# Elementary Recursion Theory and its Applications to Formal by Kripke, Saul

By Kripke, Saul

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Example text

Often, the results of Gödel and Tarski are presented as if they involved all kinds of sophisticated ideas very different from these, but the inconsistency of the unrestricted comprehension scheme is essentially what proves those results. (Now, suppose that in the derivation of a paradox we used the unrestricted comprehension axiom with n parameters. How are we going to interpret 'x ∈ y' in this case? One way will be analogous to the reduction of satisfaction to truth that we saw for the case of RE.

However, as Cantor showed, we could not code all infinite sequences of numbers by means of numbers, so the satisfaction relation for formulae of RE cannot be represented as a relation between numbers. However, for our purposes it is really unnecessary to contemplate the full satisfaction relation. It will be enough to be able to define within RE the satisfaction relation restricted to finite assignments, or even a relation Sat(a,s), which holds between a (code of a) formula A and a (code of a) finite function s which assigns non-negative integers to all the (codes of) variables appearing free in A and satisfies A in the obvious sense (thus, if Sat(a,s), s need not be a sequence, for its domain need not be an initial segment of the non-negative integers -nor an initial segment of the codes of variables-, and s need not be an assignment, for it can assign values to things other than codes of variables).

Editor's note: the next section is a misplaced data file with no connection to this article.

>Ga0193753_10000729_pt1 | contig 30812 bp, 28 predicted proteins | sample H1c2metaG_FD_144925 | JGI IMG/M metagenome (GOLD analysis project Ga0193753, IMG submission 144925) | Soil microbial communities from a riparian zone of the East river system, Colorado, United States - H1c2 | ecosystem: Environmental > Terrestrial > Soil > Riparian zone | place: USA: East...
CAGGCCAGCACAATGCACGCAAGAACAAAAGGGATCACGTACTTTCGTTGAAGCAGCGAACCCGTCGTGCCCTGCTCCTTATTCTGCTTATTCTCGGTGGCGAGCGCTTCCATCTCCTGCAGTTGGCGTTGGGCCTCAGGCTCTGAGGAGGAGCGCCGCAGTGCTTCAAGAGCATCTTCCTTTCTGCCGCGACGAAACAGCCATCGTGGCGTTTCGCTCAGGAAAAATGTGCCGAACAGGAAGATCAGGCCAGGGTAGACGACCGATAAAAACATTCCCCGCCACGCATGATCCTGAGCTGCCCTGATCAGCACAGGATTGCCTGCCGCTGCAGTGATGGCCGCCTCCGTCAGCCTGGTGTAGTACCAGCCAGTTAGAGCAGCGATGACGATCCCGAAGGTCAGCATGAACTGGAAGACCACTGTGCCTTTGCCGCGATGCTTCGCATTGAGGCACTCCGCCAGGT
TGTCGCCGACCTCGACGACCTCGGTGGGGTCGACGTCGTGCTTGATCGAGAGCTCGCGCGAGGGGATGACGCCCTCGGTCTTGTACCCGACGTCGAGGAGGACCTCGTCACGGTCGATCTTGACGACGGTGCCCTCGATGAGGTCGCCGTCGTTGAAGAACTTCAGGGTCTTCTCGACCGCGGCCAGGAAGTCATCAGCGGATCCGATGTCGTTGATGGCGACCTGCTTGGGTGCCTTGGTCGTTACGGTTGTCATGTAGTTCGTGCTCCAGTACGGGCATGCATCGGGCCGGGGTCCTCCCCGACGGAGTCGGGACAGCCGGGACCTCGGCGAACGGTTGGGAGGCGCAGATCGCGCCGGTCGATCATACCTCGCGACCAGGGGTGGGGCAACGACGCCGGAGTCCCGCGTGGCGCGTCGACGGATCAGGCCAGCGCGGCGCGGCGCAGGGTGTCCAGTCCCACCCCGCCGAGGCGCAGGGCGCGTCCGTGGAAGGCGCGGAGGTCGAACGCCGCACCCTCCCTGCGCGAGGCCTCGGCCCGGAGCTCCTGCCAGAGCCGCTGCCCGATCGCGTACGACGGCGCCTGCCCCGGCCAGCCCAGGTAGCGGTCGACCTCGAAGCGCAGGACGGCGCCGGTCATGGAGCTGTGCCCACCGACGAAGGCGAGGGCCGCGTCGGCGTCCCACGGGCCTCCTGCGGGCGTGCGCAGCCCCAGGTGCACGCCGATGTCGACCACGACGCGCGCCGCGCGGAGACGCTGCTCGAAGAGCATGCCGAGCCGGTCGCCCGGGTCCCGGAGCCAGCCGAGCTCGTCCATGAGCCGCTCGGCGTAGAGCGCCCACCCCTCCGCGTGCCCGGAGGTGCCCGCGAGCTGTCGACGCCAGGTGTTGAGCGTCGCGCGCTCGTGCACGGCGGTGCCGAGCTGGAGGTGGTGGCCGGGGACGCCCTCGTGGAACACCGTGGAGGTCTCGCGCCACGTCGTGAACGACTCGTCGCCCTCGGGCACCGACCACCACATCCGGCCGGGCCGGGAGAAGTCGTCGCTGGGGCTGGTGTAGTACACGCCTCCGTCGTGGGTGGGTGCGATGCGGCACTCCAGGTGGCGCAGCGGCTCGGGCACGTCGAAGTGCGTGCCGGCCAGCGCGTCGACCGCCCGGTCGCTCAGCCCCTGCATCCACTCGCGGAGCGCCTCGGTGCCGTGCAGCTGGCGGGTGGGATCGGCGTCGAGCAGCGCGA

But not recursive; and yet that set is clearly generated from a recursive basis set (the axioms) and recursive generating relations (the inference rules). Exercises 1. a) Prove that every k-place constant function is recursive. Prove that the successor function is recursive. ,mk) in k variables is recursive (partial recursive), so is any k-1 place function obtained from φ by identifying two variables. 2. a) Prove that the composition of two 1-place total (partial) recursive functions is total (partial) recursive.